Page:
SaskPulse Members Move to Make Levy Refundable


SaskPulse members in attendance at the organization’s annual general meeting in Saskatoon on Monday voted in favour of making the group’s levy refundable.

Established in 1984, Saskatchewan Pulse Growers is funded by a non-refundable check-off of one per cent of the gross value of all pulses marketed at the first point of sale — the only provincial crop levy in Saskatchewan that is not refundable. The motion, which was introduced by Cherilyn Nagel, directs the SPG board to “ask the provincial government to amend its regulations to make its check-off refundable.”

SaskPulse members vote on the refundable levy resolution at the group's AGM on Monday.
SaskPulse members voted on the refundable levy resolution at the group’s AGM on Monday.

“It’s directional to the board to look at an issue that’s of concern to farmers. We take these concerns very seriously and we will address it as soon as our board meeting next week,” says Tim Wiens, SaskPulse chair, in the interview above.

Several growers expressed concerns at the meeting about SaskPulse’s growing bank reserves. The group experienced a surplus of approximately $2 million in 2014-15 after budgeting for a $2.5 million deficit.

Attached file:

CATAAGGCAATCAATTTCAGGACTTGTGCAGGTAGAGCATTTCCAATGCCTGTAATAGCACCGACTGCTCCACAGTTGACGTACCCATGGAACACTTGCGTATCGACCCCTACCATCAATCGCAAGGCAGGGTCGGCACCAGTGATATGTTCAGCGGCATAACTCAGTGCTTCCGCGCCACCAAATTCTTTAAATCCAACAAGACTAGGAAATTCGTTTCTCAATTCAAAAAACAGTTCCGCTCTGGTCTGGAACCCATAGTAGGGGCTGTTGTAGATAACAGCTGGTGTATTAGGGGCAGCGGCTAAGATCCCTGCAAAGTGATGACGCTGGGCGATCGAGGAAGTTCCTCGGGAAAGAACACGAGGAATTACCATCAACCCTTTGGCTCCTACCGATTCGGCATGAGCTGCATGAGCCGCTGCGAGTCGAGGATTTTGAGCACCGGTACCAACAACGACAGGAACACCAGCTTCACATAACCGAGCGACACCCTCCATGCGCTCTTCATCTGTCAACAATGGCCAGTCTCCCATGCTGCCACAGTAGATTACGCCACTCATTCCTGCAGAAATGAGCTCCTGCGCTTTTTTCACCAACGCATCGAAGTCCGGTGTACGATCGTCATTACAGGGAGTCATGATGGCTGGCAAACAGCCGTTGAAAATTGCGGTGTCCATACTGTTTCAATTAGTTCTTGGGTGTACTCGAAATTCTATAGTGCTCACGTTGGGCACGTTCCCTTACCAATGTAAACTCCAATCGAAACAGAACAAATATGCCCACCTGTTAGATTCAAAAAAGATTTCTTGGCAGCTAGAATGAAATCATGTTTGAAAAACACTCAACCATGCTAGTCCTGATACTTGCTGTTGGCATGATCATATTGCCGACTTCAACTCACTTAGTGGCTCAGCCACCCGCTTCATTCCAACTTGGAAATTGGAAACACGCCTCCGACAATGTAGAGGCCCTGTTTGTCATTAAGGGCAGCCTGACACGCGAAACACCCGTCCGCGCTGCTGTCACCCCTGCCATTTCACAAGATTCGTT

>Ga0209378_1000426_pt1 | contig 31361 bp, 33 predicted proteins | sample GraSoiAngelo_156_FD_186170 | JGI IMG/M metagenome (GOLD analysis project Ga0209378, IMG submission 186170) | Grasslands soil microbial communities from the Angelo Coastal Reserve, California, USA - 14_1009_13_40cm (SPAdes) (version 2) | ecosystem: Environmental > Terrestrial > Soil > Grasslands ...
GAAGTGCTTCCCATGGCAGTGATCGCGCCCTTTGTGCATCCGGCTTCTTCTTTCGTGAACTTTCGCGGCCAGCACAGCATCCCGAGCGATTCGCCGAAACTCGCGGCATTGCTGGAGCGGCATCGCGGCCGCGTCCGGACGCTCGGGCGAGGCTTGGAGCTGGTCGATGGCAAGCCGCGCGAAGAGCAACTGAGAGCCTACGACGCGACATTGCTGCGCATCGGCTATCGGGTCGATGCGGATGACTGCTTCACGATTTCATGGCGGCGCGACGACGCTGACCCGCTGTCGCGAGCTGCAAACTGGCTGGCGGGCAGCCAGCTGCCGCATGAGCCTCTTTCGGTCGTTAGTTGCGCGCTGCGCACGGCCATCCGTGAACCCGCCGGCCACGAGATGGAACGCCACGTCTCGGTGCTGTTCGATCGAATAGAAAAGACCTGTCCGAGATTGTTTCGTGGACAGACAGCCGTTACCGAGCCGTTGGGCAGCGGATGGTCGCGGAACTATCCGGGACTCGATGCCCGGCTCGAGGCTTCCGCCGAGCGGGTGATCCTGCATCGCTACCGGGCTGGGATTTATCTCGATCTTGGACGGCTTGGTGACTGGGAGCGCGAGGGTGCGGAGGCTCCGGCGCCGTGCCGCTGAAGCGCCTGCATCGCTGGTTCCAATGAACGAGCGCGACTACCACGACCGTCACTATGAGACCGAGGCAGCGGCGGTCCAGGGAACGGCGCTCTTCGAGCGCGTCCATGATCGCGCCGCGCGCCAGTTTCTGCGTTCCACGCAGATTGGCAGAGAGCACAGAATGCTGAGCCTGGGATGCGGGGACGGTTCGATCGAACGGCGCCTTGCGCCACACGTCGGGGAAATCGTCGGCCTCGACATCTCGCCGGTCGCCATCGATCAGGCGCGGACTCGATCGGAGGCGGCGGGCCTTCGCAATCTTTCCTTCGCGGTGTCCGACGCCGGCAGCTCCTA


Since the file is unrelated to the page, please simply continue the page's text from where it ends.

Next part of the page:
“It’s a surplus by happenstance and not by planning,” says Wiens. “We have been the beneficiary of that as an industry over the last eight or nine years, where acres have climbed significantly, prices have climbed significantly and our expenditures have not caught up with revenues.”

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He says the SPG board has a year to respond to the resolution and will introduce a plan to address it at or before next year’s annual meeting. The levy is governed by The Saskatchewan Pulse Crop Development Plan and The Agri-Food Act.

Among the group’s major expenditures is a funding agreement for pulse breeding work with the University of Saskatchewan’s Crop Development Centre. Wiens says they’re in the final phases of negotiating a contract extension, noting “our organization has every intention of continuing on with the Crop Development Centre being our primary plant breeders.”

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